BTI Policy for Field Education Sites

(Adopted by BTI field educators, February 16, 1990; amended April 2007.) 

Occasionally it is desirable for a student from one BTI school to serve in a field education site that is affiliated with another. The BTI field educators agree that this opportunity should be as simple as possible, while recognizing that there are important differences in our respective programs: differing timetables, differing financial arrangements, differing requirements for sites and students, and differing underlying philosophies. The following assumptions and procedures attempt to state and clarify the ways in which a student may serve in the field education setting of another school. 


  1. Each field education site is directly affiliated with only one BTI school. If a site wishes to switch affiliations, it must contact both the school with which it is ceasing affiliation and the school with which it wishes to partner, and receive agreement from both. 
  2. Each field education site relates to and honors the policies, procedures, and requirements of the school with which it is affiliated (the sponsoring school). The school with whom a faith community partners in field education is the primary location of accountability for the site. 
  3. Each person who wishes to supervise field education students must satisfy the sponsoring school that s/he is qualified to do so, or enroll in a basic supervisory course offered by any of the BTI schools. While all BTI schools agree to recognize completion of a current course at any BTI school as satisfactory preparation, it is assumed that supervisors will pursue the course of study at the school where their sites are affiliated except in unusual circumstances. 
  4. Each field education site establishes student stipend arrangements, if any, in relationship with the sponsoring school. It is understood that not all of these arrangements will be suitable for students from other schools. 
  5. The student serving in another school's field education site will follow the site's sponsoring school's procedures for learning agreements and evaluations. However, the student will also fulfill his/her own school's other requirements, such as participation in practicum groups, where applicable.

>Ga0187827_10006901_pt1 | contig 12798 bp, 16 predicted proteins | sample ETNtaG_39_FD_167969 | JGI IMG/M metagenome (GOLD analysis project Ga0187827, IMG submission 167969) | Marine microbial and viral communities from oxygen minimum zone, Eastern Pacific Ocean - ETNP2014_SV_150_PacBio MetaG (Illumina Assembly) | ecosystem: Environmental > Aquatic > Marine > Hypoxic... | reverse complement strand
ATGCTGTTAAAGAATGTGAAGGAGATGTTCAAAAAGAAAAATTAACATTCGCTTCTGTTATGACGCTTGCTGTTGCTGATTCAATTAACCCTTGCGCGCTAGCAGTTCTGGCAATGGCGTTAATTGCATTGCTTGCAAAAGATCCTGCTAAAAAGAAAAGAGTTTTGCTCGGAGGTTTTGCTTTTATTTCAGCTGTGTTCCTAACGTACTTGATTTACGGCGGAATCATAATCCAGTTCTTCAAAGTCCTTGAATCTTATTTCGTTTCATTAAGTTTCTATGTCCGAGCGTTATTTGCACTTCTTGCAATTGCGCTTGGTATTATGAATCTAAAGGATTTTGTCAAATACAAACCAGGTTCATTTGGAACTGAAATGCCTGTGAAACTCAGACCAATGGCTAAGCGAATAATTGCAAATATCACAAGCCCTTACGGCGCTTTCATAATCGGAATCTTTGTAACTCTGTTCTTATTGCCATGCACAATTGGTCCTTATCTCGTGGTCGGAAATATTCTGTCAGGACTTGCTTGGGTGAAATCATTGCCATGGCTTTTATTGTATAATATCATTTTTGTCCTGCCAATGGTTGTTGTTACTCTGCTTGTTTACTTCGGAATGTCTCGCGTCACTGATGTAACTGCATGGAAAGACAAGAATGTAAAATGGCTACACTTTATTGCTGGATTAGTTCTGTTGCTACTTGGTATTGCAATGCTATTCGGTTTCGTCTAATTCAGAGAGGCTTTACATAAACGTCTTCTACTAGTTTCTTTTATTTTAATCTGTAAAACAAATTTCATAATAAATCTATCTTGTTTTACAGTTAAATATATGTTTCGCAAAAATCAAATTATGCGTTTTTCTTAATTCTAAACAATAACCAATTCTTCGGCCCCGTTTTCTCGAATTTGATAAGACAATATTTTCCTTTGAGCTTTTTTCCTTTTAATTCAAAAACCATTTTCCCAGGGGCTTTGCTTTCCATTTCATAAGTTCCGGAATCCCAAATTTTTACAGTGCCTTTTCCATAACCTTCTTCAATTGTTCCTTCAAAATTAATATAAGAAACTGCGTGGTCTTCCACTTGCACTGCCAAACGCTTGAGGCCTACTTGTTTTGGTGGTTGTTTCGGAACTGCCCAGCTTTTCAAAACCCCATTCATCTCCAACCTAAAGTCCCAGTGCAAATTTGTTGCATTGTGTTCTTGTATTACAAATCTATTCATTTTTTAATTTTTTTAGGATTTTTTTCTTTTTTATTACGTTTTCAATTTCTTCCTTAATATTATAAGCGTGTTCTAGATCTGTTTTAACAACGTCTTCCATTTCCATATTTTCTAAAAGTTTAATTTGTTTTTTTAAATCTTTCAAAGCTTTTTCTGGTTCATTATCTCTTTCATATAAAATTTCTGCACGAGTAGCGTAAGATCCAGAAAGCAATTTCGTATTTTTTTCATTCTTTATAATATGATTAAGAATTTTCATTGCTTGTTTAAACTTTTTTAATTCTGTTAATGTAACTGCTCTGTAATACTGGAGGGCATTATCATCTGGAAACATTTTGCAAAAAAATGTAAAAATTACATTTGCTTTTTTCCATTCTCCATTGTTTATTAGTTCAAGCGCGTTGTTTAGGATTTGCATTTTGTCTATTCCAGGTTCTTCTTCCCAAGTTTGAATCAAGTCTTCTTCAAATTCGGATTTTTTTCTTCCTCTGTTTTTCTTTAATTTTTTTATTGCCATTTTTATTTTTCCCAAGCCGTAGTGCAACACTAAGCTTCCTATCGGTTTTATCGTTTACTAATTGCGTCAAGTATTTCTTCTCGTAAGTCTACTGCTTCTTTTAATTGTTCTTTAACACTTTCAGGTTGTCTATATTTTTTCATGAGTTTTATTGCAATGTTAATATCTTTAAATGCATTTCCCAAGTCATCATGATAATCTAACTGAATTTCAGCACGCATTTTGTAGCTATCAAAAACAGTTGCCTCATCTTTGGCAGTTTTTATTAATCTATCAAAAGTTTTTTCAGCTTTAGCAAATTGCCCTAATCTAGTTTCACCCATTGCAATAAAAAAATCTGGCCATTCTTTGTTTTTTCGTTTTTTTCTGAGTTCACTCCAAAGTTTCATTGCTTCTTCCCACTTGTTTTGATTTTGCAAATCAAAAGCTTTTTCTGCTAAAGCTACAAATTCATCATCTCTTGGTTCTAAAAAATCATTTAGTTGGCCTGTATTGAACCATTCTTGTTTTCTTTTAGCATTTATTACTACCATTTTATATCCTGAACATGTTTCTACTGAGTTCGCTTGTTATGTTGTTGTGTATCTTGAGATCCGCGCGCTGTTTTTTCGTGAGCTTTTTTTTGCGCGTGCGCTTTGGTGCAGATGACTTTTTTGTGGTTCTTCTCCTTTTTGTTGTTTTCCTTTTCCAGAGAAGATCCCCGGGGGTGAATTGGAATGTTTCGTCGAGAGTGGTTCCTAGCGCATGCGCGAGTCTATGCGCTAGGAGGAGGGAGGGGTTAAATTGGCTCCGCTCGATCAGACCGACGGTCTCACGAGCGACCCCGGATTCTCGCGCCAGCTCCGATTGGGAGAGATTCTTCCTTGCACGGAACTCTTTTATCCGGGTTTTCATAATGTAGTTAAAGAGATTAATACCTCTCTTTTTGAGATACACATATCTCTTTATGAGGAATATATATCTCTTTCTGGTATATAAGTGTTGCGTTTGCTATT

6. Each BTI school manages communication and placement in its own way, which students can and must learn through direct communication with the appropriate field education offices. 

Required Procedures 

  1. If a student is interested in serving in a field education site of another school, the student must receive approval from those in charge of field education in his/her home school, the director of field education at the sponsoring school, and, of course, the site. The sequence in which these steps are taken will vary from student to student, but communication is essential. 
  2. Students may contact the director of field education from the sponsoring school via phone, email, or in person. In most cases, it is advisable for students to make first contact via email, with the understanding that different field education directors will express different preferences for follow-up communication. 
  3. The student is responsible to learn what expectations the borrowed site may have that are different from field education sites at her/his home school, e.g. written work, relationship with teaching committees, and hours. 
  4. If the student and the site decide that they will work together, they must officially notify both schools of their decision. 
  5. The student is responsible for ensuring that all official documents related to field education, such as contract/covenants, learning agreements, and evaluations are sent to both the student's and the site's sponsoring institution. 
  6. The student incurs no additional tuition liability in serving in another school's field education site. All tuition is paid to the student's home school. 

Some schools (Gordon-Conwell, for example) do not have formal affiliation agreements with the sites and/or supervisors which their students regularly serve. If a student from another school wishes to serve in such a site, the student and those in charge of field education at the student's home school will decide on the procedures to follow.

HDS Voices

Ann Braude

The study of religion allows the exploration of the most fundamental ideas that shape women's lives.
—Ann Braude, Director of the Women's Studies in Religion Program
Women's Studies in Religion Program